I read an article yesterday located at http://www.msnbc.msn.com/id/9207996/. Some things in it prompt a bit of rambling. (Are you really surprised?)
By one critical measure, the impact on populations, statistics show the planet to be increasingly unsafe. More than 2.5 billion people were affected by floods, earthquakes, hurricanes and other natural disasters between 1994 and 2003, a 60 percent increase over the previous two 10-year periods, U.N. officials reported at a conference on disaster prevention in January. ... Not more happening, just more being affected
... In the 1970s, only 11 percent of earthquakes affected human settlements, researchers at Belgium’s University of Louvain report. That soared to 31 percent in 1993-2003, including a quake in 2003 that killed 26,000 people in Iran, whose population has doubled since the ’70s.
The expanding U.S. population “has migrated to hazard-prone areas — to Florida, the Atlantic and Gulf coasts, particularly barrier islands, to California,” noted retired U.S. government seismologist Robert M. Hamilton, a disaster-prevention specialist. “Several decades ago we didn’t have wall-to-wall houses down the coast as we do now.”
The way America builds too often invites disasters, experts say — by draining Florida swampland and bulldozing California hillsides, for example, disrupting natural runoff and magnifying flood hazards.
I've thought a lot about this concept lately. People keep saying that the hurricanes are getting worse and more prevalent. I've even said so. At the same time, a number of things come to mind.
- We have not in the past had the tools and ability to measure ocean temperatures and other climatologic features which may or may not influence the development of these storms.
- Our population centers are relocating closer to the beaches, and therefore more people are affected when storms do occur.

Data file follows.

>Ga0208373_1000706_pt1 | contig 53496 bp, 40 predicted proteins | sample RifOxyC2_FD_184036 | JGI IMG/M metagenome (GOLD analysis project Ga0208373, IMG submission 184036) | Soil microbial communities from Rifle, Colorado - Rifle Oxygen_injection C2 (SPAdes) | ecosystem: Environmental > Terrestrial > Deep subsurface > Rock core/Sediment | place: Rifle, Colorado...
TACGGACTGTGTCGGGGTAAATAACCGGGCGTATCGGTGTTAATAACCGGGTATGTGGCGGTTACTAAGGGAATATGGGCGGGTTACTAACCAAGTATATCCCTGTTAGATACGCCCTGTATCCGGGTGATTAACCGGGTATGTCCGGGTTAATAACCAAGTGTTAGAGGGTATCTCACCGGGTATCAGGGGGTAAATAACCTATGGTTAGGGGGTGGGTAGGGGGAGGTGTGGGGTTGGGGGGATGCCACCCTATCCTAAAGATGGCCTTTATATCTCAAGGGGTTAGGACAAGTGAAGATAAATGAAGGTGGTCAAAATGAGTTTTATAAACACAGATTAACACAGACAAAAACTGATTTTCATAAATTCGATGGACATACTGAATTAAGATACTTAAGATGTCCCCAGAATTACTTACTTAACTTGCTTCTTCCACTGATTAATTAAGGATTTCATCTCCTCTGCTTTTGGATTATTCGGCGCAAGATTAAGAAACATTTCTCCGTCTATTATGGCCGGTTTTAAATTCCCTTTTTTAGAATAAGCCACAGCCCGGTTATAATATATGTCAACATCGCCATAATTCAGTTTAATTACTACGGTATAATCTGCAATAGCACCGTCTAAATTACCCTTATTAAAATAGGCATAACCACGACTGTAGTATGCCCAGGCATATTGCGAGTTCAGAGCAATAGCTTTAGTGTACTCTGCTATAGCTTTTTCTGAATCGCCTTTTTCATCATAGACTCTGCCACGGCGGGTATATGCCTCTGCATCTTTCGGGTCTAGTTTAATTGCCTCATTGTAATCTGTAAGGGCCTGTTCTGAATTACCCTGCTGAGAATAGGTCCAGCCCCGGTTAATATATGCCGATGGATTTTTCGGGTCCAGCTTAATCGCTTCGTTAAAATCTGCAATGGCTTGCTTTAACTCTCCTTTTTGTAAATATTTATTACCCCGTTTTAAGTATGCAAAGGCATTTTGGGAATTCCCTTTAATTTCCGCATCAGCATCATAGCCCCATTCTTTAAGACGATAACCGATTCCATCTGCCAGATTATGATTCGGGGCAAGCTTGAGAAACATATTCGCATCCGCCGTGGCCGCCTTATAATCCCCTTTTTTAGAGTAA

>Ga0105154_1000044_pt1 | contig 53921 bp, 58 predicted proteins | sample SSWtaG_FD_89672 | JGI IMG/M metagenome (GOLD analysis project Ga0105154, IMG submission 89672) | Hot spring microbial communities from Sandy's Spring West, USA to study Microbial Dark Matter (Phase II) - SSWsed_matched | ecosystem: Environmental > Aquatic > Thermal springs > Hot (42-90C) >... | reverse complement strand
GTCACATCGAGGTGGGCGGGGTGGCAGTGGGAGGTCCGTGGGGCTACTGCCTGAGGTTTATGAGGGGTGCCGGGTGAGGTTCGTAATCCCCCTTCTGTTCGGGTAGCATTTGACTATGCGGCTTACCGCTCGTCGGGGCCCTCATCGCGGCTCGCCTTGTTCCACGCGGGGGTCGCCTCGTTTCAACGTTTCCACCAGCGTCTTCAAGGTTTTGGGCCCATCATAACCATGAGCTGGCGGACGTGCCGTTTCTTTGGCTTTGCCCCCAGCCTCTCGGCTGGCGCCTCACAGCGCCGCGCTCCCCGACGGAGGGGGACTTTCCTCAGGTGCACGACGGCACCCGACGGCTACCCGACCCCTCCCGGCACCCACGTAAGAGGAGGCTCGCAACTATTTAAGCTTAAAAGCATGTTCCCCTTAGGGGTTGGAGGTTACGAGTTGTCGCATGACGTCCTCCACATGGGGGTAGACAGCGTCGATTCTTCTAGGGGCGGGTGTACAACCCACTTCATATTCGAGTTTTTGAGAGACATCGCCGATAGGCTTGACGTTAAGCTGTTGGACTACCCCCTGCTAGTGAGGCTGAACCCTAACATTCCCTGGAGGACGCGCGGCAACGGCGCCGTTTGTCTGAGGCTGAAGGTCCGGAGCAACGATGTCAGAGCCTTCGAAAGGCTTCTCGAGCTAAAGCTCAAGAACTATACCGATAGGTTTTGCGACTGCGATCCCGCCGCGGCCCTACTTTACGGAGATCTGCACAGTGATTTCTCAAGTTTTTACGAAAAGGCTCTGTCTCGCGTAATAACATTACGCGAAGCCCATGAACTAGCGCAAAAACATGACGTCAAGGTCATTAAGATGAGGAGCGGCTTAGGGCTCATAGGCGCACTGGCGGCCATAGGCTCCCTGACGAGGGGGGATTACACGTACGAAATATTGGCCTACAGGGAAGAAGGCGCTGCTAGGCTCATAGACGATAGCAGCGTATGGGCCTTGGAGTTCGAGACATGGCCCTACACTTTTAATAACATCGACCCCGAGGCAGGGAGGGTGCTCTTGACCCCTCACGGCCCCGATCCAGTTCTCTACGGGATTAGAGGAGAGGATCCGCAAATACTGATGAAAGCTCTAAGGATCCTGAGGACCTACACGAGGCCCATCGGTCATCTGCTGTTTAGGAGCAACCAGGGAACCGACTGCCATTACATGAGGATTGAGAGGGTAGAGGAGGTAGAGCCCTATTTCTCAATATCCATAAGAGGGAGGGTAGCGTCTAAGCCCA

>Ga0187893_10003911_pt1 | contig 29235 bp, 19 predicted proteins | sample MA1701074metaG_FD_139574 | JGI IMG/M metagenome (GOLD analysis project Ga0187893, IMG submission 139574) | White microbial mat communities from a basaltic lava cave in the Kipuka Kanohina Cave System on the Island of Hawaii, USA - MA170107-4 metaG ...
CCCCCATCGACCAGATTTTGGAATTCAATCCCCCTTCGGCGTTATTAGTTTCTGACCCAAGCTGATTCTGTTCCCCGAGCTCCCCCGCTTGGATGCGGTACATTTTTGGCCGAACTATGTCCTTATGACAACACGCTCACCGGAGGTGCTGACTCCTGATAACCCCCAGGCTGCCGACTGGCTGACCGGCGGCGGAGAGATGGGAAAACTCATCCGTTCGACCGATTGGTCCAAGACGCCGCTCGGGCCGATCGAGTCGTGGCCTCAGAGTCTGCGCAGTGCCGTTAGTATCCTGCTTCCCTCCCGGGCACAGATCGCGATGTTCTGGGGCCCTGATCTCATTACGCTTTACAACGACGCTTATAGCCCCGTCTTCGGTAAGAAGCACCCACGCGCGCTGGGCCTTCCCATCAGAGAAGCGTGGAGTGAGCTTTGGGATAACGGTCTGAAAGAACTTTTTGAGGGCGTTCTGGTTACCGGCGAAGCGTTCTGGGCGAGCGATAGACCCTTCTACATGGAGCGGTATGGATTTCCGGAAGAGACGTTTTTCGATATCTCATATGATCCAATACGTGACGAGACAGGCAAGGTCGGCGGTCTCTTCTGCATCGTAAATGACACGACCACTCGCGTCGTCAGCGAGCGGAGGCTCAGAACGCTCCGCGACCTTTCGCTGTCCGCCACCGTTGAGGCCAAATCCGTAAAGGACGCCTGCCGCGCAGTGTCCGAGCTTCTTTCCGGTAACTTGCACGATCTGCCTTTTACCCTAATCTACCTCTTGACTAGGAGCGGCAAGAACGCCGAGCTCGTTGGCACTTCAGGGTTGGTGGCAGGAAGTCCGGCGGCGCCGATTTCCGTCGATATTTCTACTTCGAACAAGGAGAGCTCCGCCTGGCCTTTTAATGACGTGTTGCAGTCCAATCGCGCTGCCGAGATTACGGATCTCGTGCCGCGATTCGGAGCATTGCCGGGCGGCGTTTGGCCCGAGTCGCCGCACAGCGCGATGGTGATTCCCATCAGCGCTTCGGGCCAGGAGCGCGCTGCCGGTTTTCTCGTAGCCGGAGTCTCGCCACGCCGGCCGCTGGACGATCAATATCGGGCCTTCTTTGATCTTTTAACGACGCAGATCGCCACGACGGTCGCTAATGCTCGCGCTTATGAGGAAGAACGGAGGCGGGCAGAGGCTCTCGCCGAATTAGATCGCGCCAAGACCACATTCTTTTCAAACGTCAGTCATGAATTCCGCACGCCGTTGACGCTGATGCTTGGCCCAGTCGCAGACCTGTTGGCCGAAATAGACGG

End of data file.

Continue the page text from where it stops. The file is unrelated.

- Because of this population relocation and other factors, a weaker storm may inflict more damage than a stronger one in a given year. How do we categorize worsening weather conditions?
These are all important things that I try to keep in mind as I sort through my thoughts while reading discussions about hurricanes. I have a general dislike of statistics--I feel that they are often used to communicate things in whatever way the communicator wants them communicated (seeing the glass half empty or half full). Releasing pure numbers may not help people understand the magnitude of a problem; but on the other hand discussing them in terms that are too emotional can cause overreaction and misunderstanding.
I have often struggled with questions about "environmentalism." I believe that God created a world for us with resources in perfect balance that we were free to use; but it was a world made to support abundant life and not a world where we would be left wanting more and more and more in a mindset that would lead to the abuse of resources in ways that would cause imbalance and destruction of the environment that sustained our lives. That is precisely what is happening today: we are pulling resources out of the oceans and coastlands that help keep them rich and healthy; and we are often doing it not because we NEED those resources but because we WANT a technologically advanced lifestyle. Many people live less advanced lifestyles quite happily. There is a big difference between using technological advancement to improve lives, such as in providing better health care, and in using it for our own benefit, which many Americans do. If that sounds like a judgmental statement, then I guess I am a judgmental person and I will have to stand in my own judgment as well because I'm guilty of it too. Our abuse of resources is bleeding our planet dry of life-sustaining elements, bringing disaster right to our doorstep--and we pray and ask God to protect us while continuing to live carelessly!